Kite Flying in Afghanistan

Kite flying in Afghanistan or 'Gudiparan Bazi' is a real fun and one of Afghanistan's national outdoor sports.

People have been flying kites in Afghanistan for more than 100 years. Flying kite is a common hobby of many Afghans throughout the country. Kite Flying in Afghanistan is a form of outdoor sport that many took into the status of art.

From the designs and sizes of kites to the making of unbreakable tar (wire), for many this became a matter of honor to compete in who's who among the best kite fighters in their neighborhood. This addicting outdoor sport absorbed many young Afghans, even during the war.


Before the war kite flying was part of Afghans national game. For those who missed out on this great Afghan past time, here is the nuts and bolts of Afghan kite and kite fighting in a nut shell.

Unfortunately kite flying in Afghanistan was banned by the Taliban. It was against the law for several years but after the collapse of Taliban government it has become legal again and everyone loves to fly kites specially on the weekends "Fridays".

The types of kites that people fly there is called fighter kites. It's because that when you compete with the other kites, you should cut the other kite and it's easy to move from one direction to the other.
Kite cutting is when your kite's string severs the string of your competitor, launching the loser's aloft and on the battleground, there is a fate worse than losing. If your opponent should find your kite, well, the humiliation is doubled. But until then, a champion is like a rock star.

The good season for Kite Flying in Afghanistan is the autumn season because of the good winds and most people get ready to fly their colorful kites including the kids and adults. As Kite flying is a favourite sport and everyone loves it and brings joy and smiles to the people, in the other hand kite flying sometimes can be dangerous too.
Many people are injured when they fall off from the roofs while chasing for free kites or when they lost concentration during a heated battle. Before the Taliban, people used to fly kites in a place called Chaman-e-Babrak [in northern Kabul], and the kite flying competitions were held there. Kids, teenagers, adults and older people from all over Afghanistan and Kabul City were getting togather for kite competitions, and they used to lay wagers on fighting kites.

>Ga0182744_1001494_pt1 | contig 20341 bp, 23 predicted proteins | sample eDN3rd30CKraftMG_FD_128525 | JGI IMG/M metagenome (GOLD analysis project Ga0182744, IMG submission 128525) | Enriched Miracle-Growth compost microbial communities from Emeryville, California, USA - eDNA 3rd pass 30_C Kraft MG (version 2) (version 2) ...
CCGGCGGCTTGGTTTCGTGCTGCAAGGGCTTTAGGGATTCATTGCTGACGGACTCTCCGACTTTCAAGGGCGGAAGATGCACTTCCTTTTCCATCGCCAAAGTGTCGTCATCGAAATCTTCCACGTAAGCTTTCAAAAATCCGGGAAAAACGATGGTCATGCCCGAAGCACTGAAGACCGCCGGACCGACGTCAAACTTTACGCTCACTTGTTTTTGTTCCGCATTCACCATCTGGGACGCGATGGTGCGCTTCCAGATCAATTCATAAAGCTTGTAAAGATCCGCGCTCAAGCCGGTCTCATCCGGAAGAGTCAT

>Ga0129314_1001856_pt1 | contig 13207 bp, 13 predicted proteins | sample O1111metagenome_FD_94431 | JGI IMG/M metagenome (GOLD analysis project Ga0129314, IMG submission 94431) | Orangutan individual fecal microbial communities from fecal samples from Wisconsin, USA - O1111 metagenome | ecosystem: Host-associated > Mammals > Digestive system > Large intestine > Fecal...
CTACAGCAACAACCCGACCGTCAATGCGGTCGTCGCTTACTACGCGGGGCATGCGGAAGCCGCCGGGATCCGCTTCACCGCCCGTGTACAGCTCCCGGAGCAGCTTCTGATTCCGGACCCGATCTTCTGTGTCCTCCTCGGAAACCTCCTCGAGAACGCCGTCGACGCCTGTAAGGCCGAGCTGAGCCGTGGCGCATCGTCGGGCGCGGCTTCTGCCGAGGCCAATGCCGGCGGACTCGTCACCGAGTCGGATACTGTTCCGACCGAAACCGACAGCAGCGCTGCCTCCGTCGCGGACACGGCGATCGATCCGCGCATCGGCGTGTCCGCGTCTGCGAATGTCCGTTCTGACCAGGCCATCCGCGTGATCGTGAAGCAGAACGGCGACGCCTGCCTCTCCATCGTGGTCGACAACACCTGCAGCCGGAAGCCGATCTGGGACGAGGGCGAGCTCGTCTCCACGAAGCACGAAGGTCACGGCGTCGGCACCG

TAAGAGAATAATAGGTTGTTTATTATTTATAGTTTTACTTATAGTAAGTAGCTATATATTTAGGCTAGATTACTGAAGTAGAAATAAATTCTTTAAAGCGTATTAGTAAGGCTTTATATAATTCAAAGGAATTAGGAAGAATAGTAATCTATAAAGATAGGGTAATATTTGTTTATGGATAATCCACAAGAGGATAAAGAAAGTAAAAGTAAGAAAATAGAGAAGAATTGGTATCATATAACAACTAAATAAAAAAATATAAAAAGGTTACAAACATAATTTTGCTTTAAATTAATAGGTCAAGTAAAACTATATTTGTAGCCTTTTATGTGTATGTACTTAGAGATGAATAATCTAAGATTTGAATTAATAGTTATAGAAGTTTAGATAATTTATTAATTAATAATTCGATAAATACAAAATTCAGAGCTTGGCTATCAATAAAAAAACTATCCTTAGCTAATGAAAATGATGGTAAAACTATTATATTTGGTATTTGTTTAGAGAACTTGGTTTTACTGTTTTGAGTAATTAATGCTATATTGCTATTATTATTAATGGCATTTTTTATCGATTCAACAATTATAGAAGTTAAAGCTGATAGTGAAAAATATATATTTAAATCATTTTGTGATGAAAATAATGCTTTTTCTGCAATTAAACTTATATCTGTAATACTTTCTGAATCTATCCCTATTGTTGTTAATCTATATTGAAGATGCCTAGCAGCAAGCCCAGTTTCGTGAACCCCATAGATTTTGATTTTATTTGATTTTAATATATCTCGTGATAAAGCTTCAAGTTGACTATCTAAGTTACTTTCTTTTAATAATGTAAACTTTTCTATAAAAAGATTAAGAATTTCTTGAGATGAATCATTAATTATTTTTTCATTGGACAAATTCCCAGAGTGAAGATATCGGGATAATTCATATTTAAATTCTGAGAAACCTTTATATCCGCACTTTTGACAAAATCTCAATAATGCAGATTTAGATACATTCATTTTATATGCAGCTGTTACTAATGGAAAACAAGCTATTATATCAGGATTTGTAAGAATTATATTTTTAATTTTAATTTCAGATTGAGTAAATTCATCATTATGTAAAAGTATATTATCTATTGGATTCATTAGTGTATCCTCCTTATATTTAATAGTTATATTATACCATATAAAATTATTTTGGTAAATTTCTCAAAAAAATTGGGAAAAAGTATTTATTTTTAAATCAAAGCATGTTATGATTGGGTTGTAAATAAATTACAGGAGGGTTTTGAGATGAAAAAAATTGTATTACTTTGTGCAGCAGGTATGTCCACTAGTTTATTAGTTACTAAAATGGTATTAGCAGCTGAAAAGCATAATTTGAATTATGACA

For the first-time visitor, the skies above Kabul appears to be filled with fluttering birds or pieces of paper caught in the wind. A closer look reveals hundreds of brightly colored fighter kites soaring high into the air going one side to the other is really fun. When an opponent's kite is cut free, it flutters like a colorful, dying bird into the far reaches of the city.

Such kites are said to be "azadi - rawest," or "free kite," and can be reused by neighborhood children to fly another day.

In last but not least, kite building and Kite flying in Afghanistan is the biggest fun and enjoyment during the specific months of the three seasons which is Spring, Summer, Autumn.

Today the Afghan kites are seen in many countries and in different parts of the world. Due to it's unique design, people love to have them their home and decorate their houses with these nice pieces of art.

  • Have you tried flying a fighter kite which can goes up and down, one side to the other easily?

  • Do you wish to fly kites with a single string and lead it by your finger to any direction you wanted?

  • Do you intend to have fun flying kite when you are on the beach, in park or any other open spaces?

Get your Kite lessons from a professional Afghan kite trainer who was the kite master trainer in the Kite Runner hollywood movie. Drop me a message using the contact me form if you are interested to have fun and learn how to fly kites. Feel free to contact me for any other information about Afghani fighter kites.

To Top

Custom Search

Return From Kite Flying In Afghanistan to the Kite Runner Page

Share this page:
Enjoyed this page? Please send it forward. Here's how...

Would you prefer to share this page with others by linking to it?

  1. Click on the HTML link code below.
  2. Copy and paste it, adding a note of your own, into your blog, a Web page, forums, a blog comment, your Facebook account, or anywhere that someone would find this page valuable.